CBS2-Header-Logo WFAN 1010WINS WCBS tiny WLNYLogo

News

Data: New Jersey’s Graduated License Laws Impacting Teen Driving Fatalities

Red sticker on NJ license plate (file/credit: CBS 2)

Red sticker on NJ license plate (file/credit: CBS 2)

TRI-STATE NEWS HEADLINES

From our newsroom to your inbox weekday mornings at 9AM.
Sign Up

NEW YORK (CBSNewYork) – New figures released by the New Jersey State Police show that the state’s tough young driver laws seem to be working.

In 2012, the state set a near record low with 20 drivers between the ages of 16 and 20 killed on state roadways. The data, prepared at the request of the New Jersey Teen Safe Driving Coalition, indicates that the numbers are on track to be even lower this year.

New Jersey’s graduated driver license law sets a curfew of 11 p.m., restricts the number of passengers a driver can have and requires a red sticker be placed on the car’s bumper to indicate the driver is inexperienced.

Bergen Record Road Warrior columnist John Cichowski told WCBS 880′s Wayne Cabot on Tuesday that the numbers show the strict driving laws have made an impact.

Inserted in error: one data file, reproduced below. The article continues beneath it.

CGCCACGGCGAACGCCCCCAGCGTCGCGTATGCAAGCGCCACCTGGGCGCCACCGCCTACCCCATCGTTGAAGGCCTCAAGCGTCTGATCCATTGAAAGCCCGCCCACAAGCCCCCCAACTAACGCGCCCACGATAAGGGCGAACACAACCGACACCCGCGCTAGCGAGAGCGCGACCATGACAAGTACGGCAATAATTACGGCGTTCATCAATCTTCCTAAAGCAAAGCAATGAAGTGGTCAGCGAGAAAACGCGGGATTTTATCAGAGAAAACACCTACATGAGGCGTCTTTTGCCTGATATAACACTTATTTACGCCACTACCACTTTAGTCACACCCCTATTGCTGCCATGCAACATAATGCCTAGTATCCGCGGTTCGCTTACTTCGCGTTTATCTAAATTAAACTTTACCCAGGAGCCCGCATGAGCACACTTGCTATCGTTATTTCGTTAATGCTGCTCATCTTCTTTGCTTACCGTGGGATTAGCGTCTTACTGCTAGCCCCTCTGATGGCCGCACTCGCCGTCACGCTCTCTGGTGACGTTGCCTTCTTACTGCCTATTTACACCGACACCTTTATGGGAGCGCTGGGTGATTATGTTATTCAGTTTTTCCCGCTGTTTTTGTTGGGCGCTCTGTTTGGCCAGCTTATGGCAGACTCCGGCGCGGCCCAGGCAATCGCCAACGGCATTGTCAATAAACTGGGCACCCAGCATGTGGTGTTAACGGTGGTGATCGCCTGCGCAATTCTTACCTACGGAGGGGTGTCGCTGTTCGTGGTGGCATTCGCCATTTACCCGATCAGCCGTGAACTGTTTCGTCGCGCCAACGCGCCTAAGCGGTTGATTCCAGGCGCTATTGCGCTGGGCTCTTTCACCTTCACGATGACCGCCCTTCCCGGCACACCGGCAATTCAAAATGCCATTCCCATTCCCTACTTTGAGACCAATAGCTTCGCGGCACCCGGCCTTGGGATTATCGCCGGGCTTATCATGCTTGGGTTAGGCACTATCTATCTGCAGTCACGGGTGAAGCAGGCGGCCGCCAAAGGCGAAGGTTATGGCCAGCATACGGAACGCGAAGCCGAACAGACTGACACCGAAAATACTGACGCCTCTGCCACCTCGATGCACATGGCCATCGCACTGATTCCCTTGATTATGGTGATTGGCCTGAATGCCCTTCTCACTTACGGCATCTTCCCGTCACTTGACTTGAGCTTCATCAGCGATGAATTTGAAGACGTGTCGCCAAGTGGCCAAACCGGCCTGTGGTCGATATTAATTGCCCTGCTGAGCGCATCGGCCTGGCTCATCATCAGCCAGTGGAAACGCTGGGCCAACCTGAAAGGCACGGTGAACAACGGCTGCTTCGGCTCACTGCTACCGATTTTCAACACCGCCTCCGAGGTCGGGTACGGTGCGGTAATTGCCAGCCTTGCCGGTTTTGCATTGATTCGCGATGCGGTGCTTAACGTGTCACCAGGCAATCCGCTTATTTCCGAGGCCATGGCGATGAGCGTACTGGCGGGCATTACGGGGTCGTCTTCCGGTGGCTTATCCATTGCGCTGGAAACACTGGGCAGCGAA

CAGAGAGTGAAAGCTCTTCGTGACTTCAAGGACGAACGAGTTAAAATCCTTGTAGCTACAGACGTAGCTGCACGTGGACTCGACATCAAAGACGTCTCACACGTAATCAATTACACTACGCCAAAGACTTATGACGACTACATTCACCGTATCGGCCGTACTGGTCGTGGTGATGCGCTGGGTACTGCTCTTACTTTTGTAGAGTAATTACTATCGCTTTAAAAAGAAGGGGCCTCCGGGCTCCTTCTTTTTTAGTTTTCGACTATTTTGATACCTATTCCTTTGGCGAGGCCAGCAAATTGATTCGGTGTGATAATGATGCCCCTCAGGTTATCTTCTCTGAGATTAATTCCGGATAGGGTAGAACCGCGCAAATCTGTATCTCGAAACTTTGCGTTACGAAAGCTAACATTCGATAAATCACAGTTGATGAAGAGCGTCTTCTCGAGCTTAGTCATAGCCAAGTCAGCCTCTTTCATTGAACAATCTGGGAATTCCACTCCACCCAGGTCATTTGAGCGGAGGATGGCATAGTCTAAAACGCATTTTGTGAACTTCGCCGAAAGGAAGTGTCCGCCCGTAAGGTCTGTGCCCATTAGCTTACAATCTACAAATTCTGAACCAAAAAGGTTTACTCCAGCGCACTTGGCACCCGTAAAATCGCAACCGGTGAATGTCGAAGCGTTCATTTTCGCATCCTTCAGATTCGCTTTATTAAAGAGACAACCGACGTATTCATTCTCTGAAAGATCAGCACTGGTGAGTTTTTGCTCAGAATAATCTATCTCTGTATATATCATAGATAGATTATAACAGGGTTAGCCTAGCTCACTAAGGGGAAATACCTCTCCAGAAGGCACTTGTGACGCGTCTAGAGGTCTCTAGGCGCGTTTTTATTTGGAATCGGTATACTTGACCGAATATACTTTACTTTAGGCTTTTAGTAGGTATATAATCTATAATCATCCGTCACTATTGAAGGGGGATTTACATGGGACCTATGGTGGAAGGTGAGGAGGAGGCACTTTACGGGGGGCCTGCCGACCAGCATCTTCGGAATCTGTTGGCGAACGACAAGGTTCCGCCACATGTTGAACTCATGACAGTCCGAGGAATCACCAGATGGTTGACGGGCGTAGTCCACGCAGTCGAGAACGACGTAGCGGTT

“In 2010, 19 teen drivers were killed. And that’s the year that they can’t drive past 11 p.m., that’s the curfew. There’s a limit on the number of passengers, for good reason. Every time you add another teen passenger, the potential for a crash goes up by 50 percent,” Cichowski told Cabot. “Plus, New Jersey is the only state that requires these young drivers for at least the first year, year and a half of the GDL, to put a red sticker on their bumpers to identify them as graduated driver license people.”

LINKSnjteendriving.com | driveithome.org

Cichowski said the data shows that fatal teen crashes are responsible for many more deaths. The state police statistics showed the full impact of the fatal teen driver crashes.

“For every teen driver killed, there were two others who also died. Drivers of other cars of all ages, passengers in either of the cars or pedestrians as well,” Cichowski told Cabot.

Congress recently approved a $105 billion transportation measure that includes funding for teen safety initiatives. But Cichowski noted the government requires states comply with the 10 p.m. curfew in order to qualify for federal funding.